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Has your dog already given you their Christmas list? If you haven’t found it yet, they’ve probably hidden it in their dog bed and they’re just waiting for the right moment to give it to you. That’ll be when you’re both cuddling up to watch a film together, rather than when they’ve just trailed fresh mud across the carpet.

And what will be on that list? Maybe they’re after a new quacking duck toy so you’ll never lose them in the house again. Just follow the squeak. Or they might be hankering after a spangly flashing LED collar to light up their winter night-time walks. Or perhaps their heart’s desire is a lime-green alligator dog chew. It takes all sorts.

Everybody loves a biscuit

Australian Sheepdog with biscuits

Whatever else is on their Christmas list, we can guarantee that a special biscuit will get your dog’s tail wagging. And after the year we’ve had, we all deserve a treat. That’s especially true for our pooches, who’ve been there at our side through all the ups and down, always ready to lift our spirits.

We’ve found the perfect dog-friendly biscuit recipe, shared by the RSPCA on YouTube.

Ingredients for peanut and banana cookies

  • 1 cup of wholewheat flour
  • Half a cup of unsalted natural Xylitol-free peanut butter*
  • Quarter of a cup of mashed banana
  • Quarter of a cup of vegetable stock

*The peanut butter must be free of Xylitol, an artificial sweetener that’s highly toxic to dogs. So do check the label.

Step-by-step method

  1. First, preheat the oven to 180 °C. Your dog can help at this stage by choosing a nice warm spot near the oven to lie down. They might be a tiny bit in your way, but you wouldn’t want them to get chilly, would you?
  2. Pour the wholewheat flour into a bowl.
  3. Add in the Xylitol-free peanut butter.
  4. Add in the quarter cup of mashed banana. If the lead-up to Christmas is proving stressful, eat any leftover banana yourself. Like turkey, bananas contain tryptophan, which can help reduce anxiety.
  5. Add the quarter cup of vegetable stock to the bowl.
  6. Give it all a good old mix with a wooden spoon until it forms a dough.
  7. Sprinkle some flour on your work surface.
  8. Roll the mixture out with a rolling pin until it’s a quarter of an inch thick. You could ask your dog to lend a paw at this point, but they may not be entirely helpful, due to their lack of opposable thumbs. However, if you’re looking for encouragement, you can take any interested sniffs from your four-pawed friend as a sign that you’re on the right track.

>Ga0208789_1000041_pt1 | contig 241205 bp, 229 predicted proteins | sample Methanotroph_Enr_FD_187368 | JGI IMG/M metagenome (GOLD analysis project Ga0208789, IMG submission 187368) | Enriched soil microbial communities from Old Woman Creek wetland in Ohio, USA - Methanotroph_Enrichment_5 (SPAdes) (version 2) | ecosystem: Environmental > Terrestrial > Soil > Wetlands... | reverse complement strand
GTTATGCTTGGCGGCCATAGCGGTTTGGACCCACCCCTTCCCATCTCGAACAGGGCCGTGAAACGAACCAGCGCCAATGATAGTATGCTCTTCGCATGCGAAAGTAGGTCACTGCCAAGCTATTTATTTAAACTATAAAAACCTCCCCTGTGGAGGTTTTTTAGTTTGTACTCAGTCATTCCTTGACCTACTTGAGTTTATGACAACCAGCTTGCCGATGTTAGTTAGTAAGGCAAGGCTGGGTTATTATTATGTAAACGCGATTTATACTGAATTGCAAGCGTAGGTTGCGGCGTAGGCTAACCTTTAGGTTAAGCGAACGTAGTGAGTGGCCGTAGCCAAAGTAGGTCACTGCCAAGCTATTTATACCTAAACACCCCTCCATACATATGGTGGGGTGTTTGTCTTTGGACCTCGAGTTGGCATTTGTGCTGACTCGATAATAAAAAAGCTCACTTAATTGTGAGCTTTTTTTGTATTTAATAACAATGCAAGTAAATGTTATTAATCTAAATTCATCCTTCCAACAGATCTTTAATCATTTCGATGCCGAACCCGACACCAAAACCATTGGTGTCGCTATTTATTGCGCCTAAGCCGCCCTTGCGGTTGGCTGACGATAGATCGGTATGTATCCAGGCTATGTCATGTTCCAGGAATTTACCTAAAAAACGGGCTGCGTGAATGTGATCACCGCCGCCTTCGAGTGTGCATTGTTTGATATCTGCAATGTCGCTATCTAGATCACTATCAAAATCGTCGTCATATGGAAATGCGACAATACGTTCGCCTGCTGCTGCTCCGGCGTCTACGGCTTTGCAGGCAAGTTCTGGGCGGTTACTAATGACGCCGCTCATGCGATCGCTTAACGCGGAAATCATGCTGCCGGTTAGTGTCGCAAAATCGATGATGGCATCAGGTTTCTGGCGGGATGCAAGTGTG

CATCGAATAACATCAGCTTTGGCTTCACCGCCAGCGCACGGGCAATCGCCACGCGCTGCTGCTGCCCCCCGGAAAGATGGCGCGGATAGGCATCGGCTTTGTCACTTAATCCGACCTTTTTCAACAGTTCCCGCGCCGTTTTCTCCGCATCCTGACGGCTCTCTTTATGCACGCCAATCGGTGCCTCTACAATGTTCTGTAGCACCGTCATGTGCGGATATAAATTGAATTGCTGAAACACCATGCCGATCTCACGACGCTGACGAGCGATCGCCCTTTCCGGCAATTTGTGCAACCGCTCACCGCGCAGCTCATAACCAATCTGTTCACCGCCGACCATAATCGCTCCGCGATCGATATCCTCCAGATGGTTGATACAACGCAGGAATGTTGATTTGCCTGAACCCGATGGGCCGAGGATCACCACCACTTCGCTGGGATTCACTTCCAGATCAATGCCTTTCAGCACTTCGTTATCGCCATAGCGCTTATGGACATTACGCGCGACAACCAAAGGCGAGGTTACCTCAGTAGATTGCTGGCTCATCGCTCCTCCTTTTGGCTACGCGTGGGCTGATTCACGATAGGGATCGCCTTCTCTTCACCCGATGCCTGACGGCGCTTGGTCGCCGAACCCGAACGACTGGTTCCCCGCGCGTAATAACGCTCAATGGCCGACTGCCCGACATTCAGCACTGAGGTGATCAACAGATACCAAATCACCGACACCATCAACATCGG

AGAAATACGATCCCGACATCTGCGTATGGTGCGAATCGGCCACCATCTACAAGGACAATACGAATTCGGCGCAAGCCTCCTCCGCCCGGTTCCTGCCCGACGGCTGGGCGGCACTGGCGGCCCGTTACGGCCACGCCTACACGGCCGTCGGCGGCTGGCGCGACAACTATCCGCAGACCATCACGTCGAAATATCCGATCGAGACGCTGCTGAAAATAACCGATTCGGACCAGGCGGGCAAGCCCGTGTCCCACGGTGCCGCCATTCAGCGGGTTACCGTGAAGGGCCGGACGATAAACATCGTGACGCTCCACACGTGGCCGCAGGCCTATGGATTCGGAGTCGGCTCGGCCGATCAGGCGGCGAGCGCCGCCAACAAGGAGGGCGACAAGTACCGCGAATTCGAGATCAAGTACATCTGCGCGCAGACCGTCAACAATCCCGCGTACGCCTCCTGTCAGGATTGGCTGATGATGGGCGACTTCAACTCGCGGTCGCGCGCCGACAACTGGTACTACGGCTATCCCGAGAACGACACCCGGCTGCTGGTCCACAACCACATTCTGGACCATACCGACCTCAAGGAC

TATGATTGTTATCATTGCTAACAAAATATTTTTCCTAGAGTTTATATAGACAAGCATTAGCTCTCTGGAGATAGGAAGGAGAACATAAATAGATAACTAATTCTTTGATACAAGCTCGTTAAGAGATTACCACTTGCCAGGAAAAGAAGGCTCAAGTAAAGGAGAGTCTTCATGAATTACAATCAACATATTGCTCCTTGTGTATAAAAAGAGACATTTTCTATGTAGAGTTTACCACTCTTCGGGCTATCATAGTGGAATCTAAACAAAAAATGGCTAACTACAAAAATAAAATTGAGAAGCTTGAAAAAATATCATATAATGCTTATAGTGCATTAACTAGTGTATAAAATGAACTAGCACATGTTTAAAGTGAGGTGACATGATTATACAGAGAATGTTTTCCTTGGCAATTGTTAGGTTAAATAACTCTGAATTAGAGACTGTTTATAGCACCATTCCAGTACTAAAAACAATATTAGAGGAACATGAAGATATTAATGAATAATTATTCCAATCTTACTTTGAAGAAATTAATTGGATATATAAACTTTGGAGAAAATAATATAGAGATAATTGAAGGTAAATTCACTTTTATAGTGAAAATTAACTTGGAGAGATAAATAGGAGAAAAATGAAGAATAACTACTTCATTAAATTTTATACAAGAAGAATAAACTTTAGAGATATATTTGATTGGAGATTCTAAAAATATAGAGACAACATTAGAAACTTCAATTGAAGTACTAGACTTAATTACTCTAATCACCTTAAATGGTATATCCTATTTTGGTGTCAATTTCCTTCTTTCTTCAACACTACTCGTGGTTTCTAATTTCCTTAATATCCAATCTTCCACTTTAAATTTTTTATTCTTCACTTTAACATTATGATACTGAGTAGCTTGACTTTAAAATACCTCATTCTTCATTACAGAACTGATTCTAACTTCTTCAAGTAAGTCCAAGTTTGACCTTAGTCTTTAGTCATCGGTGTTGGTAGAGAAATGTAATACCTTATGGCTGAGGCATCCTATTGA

9. Cut out the shapes with a cookie cutter. Try biscuit cutters in the shape of bones, paw prints, snowflakes or Christmas trees. Or, if you’re feeling adventurous, you could go all out and create a complete Christmas nativity scene in biscuit form. You get everything from Mary, Joseph, a crib and a stable to the three wise men, a star, a palm tree and a donkey. And who doesn’t want a donkey at Christmas?
  10. Place your bones / paw prints / snowflakes / Christmas trees / nativity scene on an ungreased baking tray.
  11. Bake for 18 minutes until golden brown.
  12. Allow to cool, then call on your trusty canine tester to give their verdict. Paws up? They’d be barking mad not to love these biscuits.

Festive foods that are dangerous for dogs

Everything in this recipe is safe for dogs to eat, but at this time of year, it’s good to remind ourselves of the festive foods that are dangerous for dogs. They include:

    • Chocolate
    • Cinnamon
    • Almonds
    • Macadamia nuts
    • Grapes and raisins

Raisins, of course, are vital ingredients in Christmas cakes, mincemeat and Christmas pudding, so make sure you keep those festive delights out of reach of curious paws.

The dog who ate a whole Christmas cake

Chocolate Labrador looking hungry

John Davies is one of the co-founders of Lintbells, the company that created YuMOVE. He has first-hand experience of the dangers of letting a dog get too close to Christmas goodies.

Several years ago, Tasha, the family’s chocolate Lab, ate an entire Christmas cake. Luckily, she was fine after a swift visit to the vet, but that incident highlights the importance of keeping your Christmas cake hidden away when you’ve got a hungry dog in the house.

Don’t let your dog near the Quality Street

Chocolate’s another ‘no no’ for dogs. This is because it contains theobromine, a bitter alkaloid of the cacao bean. It can make your dog sick, and can even be fatal.

So make sure those tins and boxes of chocolates are kept well away from your pooch over Christmas. (Just to be on the safe side, you might want to make sure you quickly eat all the green and purple ones yourself.)

Top tips for a safe Christmas

Have a look at our health guide on how to have a great festive season with your dog. And make sure you have some YuDIGEST tablets to hand in case of any digestive wobbles. YuDIGEST is a unique blend of prebiotics and probiotic bacteria that will help support your dog’s digestive health and look after a sensitive tummy.

How did your Christmas biscuits turn out?

If you and your pooch enjoy this biscuit recipe, we’d love to see the results. Please share your pictures with us on Facebook and Instagram.

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